Compared with patients with ocular disorders, the patients with cerebral visual impairment showed large disparity between acuities: grating detection acuity was, on average, 1.25 octaves and grating orientation 0.75 octaves better than single Landolt-C acuity. Other studies of children with brain disorders have also reported large disparities between grating and optotype acuity. In eight children with periventricular leukomalacia Jacobson et al. 15 found an average near distance linear optotype acuity of 3.45 cyc/deg and near grating thresholds assessed with the Teller Acuity Cards were, on average, 1.23 octaves better. In 29 children with hypoxic-ischemic encephalopathy, van Hof-van Duin et al. 13 found an average linear Landolt-C acuity of 10.38 cyc/deg at 0.4 m. The average Teller Acuity Cards grating acuity at 0.84 m was 36.10 cyc/deg, or 1.94 octave better. In contrast to these results, several neuropediatric studies have reported good agreement between grating and optotype acuities in children with premature birth and low birth weight 14 (van Hof-van Duin J, et al. IOVS 1990;39:ARVO Abstract 915), ROP, 1 bronchopulmonary dysplasia, 24 and cerebral palsy. 25 The smaller difference, or sometimes even better optotype acuities, in these studies is in agreement with the better average optotype acuity of the children studied. 
Within the group of patients with ocular abnormalities, those with optic nerves disorders stood out as distinct. These patients showed a large discrepancy between optotype and grating acuity. Moreover, grating acuity estimates were significantly worse when patients were asked for the orientation instead of the position of the gratings. Both features were also observed in patients with cerebral visual impairment. This raises the question of whether the optic nerve abnormalities in these patients may have been secondary to mild cerebral disease. Damage of the optic radiation or visual cortex may induce retrograde atrophy in the lateral geniculate nucleus (LGN), and even transsynaptic degeneration of retinal ganglion cells. 26 27 As animal studies have shown, the susceptibility of LGN and retinal neurons is greatest early in life. 10 11 12 Alternatively, some investigators have reported the poorest agreement between grating and optotype acuity estimates in adults who had optic nerve disease. 4 7 Therefore, it may well be that, in optic nerve disorder, the discrepancy between optotype and grating acuity arises through mechanisms unrelated to those involved in cerebral visual impairment.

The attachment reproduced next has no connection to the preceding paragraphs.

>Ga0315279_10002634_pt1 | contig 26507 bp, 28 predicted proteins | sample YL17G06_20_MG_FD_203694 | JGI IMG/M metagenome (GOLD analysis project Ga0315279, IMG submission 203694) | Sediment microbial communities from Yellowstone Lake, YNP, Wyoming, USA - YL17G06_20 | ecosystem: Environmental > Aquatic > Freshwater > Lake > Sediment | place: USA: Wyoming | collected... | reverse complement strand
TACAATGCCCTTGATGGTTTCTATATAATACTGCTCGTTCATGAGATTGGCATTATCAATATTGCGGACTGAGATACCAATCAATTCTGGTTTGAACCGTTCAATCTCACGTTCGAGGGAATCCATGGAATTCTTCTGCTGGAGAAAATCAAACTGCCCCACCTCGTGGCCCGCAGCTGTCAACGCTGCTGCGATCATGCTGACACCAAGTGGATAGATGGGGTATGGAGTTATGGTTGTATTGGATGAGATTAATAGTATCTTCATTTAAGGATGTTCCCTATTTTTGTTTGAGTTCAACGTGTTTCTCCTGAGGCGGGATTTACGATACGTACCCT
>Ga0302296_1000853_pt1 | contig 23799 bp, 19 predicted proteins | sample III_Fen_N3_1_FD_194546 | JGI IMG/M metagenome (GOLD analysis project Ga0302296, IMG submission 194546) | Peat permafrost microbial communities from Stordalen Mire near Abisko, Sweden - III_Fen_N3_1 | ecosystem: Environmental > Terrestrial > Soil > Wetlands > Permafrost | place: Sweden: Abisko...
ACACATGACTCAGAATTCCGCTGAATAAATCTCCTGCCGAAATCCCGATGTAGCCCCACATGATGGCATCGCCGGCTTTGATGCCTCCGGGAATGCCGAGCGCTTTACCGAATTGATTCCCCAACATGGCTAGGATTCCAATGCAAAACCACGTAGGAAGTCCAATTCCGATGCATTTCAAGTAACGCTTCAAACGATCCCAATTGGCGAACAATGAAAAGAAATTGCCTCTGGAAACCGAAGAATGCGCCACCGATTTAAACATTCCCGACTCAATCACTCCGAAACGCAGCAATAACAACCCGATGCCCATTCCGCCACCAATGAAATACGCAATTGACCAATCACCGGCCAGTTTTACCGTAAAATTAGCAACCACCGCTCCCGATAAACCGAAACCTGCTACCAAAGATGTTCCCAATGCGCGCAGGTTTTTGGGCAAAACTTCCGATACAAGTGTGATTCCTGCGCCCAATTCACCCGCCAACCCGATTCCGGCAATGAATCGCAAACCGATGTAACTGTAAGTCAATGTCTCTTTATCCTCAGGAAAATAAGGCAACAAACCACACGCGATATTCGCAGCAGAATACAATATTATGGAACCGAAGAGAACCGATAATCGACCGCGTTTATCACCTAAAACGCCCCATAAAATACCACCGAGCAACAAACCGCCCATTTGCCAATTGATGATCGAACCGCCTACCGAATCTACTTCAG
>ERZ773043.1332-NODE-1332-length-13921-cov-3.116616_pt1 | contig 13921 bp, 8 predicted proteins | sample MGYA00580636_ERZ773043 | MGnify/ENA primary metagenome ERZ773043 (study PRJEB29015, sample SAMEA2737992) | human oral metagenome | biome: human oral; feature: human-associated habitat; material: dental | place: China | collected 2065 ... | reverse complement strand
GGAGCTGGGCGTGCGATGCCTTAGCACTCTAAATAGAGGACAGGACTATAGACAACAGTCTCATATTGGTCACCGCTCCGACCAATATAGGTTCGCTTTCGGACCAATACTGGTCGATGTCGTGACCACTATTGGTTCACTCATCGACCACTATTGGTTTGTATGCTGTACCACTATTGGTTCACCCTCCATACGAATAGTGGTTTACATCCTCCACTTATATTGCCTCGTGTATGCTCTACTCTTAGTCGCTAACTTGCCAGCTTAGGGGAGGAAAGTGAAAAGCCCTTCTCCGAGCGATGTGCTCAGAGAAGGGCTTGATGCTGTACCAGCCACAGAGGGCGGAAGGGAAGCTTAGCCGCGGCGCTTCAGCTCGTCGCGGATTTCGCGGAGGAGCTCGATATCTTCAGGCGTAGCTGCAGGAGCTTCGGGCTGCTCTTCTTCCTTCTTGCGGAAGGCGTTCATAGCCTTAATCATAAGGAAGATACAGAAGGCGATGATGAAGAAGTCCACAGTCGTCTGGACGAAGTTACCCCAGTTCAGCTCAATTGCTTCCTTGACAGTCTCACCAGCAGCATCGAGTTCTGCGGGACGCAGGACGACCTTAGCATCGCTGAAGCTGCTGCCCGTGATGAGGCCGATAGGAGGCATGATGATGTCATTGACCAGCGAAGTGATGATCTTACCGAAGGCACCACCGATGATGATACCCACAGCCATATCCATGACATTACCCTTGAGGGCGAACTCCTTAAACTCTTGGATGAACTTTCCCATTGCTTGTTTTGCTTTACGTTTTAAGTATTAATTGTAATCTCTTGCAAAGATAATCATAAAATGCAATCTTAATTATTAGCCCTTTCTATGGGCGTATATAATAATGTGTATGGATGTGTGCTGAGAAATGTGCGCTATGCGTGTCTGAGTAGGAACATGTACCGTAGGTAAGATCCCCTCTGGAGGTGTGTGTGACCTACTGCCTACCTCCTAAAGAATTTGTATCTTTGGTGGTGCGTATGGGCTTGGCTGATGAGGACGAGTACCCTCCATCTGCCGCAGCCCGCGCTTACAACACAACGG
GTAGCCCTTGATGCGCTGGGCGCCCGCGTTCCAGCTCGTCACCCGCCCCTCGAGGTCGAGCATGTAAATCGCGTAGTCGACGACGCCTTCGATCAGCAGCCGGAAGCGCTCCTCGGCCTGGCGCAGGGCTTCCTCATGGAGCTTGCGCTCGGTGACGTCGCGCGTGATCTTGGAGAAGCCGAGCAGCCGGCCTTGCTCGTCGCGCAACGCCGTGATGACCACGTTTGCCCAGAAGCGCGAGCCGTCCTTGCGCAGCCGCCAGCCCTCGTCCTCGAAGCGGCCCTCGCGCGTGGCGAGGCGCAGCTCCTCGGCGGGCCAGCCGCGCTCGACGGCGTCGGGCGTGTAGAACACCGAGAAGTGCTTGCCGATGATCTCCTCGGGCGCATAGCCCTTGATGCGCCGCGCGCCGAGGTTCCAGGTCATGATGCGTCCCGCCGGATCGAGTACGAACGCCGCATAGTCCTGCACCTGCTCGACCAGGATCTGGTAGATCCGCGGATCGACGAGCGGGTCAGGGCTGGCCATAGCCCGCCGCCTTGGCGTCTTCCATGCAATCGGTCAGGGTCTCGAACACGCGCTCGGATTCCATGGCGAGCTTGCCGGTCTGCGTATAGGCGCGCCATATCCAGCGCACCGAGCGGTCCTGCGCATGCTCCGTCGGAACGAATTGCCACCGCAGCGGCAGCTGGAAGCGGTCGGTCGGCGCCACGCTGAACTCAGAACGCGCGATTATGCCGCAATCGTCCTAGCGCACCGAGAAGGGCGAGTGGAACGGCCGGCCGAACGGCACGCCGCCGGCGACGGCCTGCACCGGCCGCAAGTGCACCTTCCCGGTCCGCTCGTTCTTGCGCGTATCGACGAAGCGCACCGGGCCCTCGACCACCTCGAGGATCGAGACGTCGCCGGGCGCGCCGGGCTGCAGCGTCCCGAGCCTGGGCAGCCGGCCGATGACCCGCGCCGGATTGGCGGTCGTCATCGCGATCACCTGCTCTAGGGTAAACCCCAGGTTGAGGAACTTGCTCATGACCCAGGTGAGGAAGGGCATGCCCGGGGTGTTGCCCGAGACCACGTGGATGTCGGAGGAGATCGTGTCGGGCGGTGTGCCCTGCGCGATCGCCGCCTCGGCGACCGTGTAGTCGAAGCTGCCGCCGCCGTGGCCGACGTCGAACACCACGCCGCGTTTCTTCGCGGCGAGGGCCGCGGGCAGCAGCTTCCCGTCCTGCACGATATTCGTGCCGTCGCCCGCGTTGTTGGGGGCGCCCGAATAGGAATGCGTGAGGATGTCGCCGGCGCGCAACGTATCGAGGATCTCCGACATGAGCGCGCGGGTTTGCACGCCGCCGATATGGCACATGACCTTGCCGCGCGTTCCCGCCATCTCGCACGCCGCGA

The mechanisms by which large discrepancies between grating and optotype acuity may arise in cerebral visual impairment are not clear. The similarity of procedures for grating and optotype tests in the present study suggests an explanation based on the nature of the stimuli. Because of their spatial extent and repetitive nature, gratings may be more efficient in driving abnormal visual channels. Optotypes, in contrast, are confined to a small area. Alternatively, most optotypes require at least some form of shape perception. Therefore, another explanation may be that damage to cortical visual areas involved in shape perception selectively interferes with the perception of optotypes. However, stimulus characteristics alone do not explain all the discrepancy observed between grating detection and Landolt-C orientation acuity. That the grating-to-optotype acuity discrepancy was significantly larger with the grating detection method than with the grating orientation task suggests that, at least in part, task-dependent factors also play a role. It has been shown that the perception of gratings can engage different cortical visual areas, depending on the task at hand. 28 29 A more complicated task, such as detecting the orientation instead of the mere presence of a grating, requires different aspects of the stimulus to be processed and therefore engages different cortical circuits within the visual processing streams 29 that can be damaged selectively.